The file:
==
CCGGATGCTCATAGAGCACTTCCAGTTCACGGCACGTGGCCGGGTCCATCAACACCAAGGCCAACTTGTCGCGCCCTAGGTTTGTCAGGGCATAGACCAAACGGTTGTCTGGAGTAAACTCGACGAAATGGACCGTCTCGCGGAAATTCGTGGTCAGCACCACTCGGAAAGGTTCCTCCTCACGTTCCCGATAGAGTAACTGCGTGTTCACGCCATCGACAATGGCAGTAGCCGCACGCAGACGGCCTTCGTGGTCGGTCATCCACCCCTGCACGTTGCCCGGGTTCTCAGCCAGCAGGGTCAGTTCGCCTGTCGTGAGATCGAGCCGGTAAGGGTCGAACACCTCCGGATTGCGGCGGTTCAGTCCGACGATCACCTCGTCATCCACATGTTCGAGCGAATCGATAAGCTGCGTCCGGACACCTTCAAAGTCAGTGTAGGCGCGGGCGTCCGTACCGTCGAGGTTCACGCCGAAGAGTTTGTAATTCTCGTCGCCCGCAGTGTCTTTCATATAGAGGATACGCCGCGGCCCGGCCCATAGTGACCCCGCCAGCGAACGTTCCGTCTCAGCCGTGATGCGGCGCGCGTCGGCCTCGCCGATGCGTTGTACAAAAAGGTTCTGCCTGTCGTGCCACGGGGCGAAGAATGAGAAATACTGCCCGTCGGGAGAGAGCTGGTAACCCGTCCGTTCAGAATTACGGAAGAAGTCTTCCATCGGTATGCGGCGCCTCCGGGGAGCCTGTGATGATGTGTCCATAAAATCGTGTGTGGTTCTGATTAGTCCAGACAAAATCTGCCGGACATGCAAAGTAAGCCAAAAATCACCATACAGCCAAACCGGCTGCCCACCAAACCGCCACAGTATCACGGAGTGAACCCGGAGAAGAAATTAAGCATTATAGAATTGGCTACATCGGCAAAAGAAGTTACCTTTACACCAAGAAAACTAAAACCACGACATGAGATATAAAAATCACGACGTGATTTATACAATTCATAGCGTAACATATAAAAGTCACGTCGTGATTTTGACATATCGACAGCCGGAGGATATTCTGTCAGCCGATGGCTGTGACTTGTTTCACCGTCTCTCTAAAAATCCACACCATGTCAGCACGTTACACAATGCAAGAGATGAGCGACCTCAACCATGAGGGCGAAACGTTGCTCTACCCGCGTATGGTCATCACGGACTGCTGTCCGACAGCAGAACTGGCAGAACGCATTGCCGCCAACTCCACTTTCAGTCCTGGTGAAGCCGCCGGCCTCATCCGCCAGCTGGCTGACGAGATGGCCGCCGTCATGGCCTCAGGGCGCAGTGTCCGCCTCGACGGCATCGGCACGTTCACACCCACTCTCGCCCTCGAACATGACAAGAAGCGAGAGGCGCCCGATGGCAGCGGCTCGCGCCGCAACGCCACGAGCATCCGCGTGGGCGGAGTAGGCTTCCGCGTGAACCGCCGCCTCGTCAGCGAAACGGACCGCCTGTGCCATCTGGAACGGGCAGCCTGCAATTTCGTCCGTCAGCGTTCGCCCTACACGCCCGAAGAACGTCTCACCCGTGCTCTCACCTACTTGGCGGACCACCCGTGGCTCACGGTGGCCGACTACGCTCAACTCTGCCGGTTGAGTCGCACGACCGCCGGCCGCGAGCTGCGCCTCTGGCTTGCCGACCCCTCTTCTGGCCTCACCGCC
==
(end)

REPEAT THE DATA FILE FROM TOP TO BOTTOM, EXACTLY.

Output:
CCGGATGCTCATAGAGCACTTCCAGTTCACGGCACGTGGCCGGGTCCATCAACACCAAGGCCAACTTGTCGCGCCCTAGGTTTGTCAGGGCATAGACCAAACGGTTGTCTGGAGTAAACTCGACGAAATGGACCGTCTCGCGGAAATTCGTGGTCAGCACCACTCGGAAAGGTTCCTCCTCACGTTCCCGATAGAGTAACTGCGTGTTCACGCCATCGACAATGGCAGTAGCCGCACGCAGACGGCCTTCGTGGTCGGTCATCCACCCCTGCACGTTGCCCGGGTTCTCAGCCAGCAGGGTCAGTTCGCCTGTCGTGAGATCGAGCCGGTAAGGGTCGAACACCTCCGGATTGCGGCGGTTCAGTCCGACGATCACCTCGTCATCCACATGTTCGAGCGAATCGATAAGCTGCGTCCGGACACCTTCAAAGTCAGTGTAGGCGCGGGCGTCCGTACCGTCGAGGTTCACGCCGAAGAGTTTGTAATTCTCGTCGCCCGCAGTGTCTTTCATATAGAGGATACGCCGCGGCCCGGCCCATAGTGACCCCGCCAGCGAACGTTCCGTCTCAGCCGTGATGCGGCGCGCGTCGGCCTCGCCGATGCGTTGTACAAAAAGGTTCTGCCTGTCGTGCCACGGGGCGAAGAATGAGAAATACTGCCCGTCGGGAGAGAGCTGGTAACCCGTCCGTTCAGAATTACGGAAGAAGTCTTCCATCGGTATGCGGCGCCTCCGGGGAGCCTGTGATGATGTGTCCATAAAATCGTGTGTGGTTCTGATTAGTCCAGACAAAATCTGCCGGACATGCAAAGTAAGCCAAAAATCACCATACAGCCAAACCGGCTGCCCACCAAACCGCCACAGTATCACGGAGTGAACCCGGAGAAGAAATTAAGCATTATAGAATTGGCTACATCGGCAAAAGAAGTTACCTTTACACCAAGAAAACTAAAACCACGACATGAGATATAAAAATCACGACGTGATTTATACAATTCATAGCGTAACATATAAAAGTCACGTCGTGATTTTGACATATCGACAGCCGGAGGATATTCTGTCAGCCGATGGCTGTGACTTGTTTCACCGTCTCTCTAAAAATCCACACCATGTCAGCACGTTACACAATGCAAGAGATGAGCGACCTCAACCATGAGGGCGAAACGTTGCTCTACCCGCGTATGGTCATCACGGACTGCTGTCCGACAGCAGAACTGGCAGAACGCATTGCCGCCAACTCCACTTTCAGTCCTGGTGAAGCCGCCGGCCTCATCCGCCAGCTGGCTGACGAGATGGCCGCCGTCATGGCCTCAGGGCGCAGTGTCCGCCTCGACGGCATCGGCACGTTCACACCCACTCTCGCCCTCGAACATGACAAGAAGCGAGAGGCGCCCGATGGCAGCGGCTCGCGCCGCAACGCCACGAGCATCCGCGTGGGCGGAGTAGGCTTCCGCGTGAACCGCCGCCTCGTCAGCGAAACGGACCGCCTGTGCCATCTGGAACGGGCAGCCTGCAATTTCGTCCGTCAGCGTTCGCCCTACACGCCCGAAGAACGTCTCACCCGTGCTCTCACCTACTTGGCGGACCACCCGTGGCTCACGGTGGCCGACTACGCTCAACTCTGCCGGTTGAGTCGCACGACCGCCGGCCGCGAGCTGCGCCTCTGGCTTGCCGACCCCTCTTCTGGCCTCACCGCC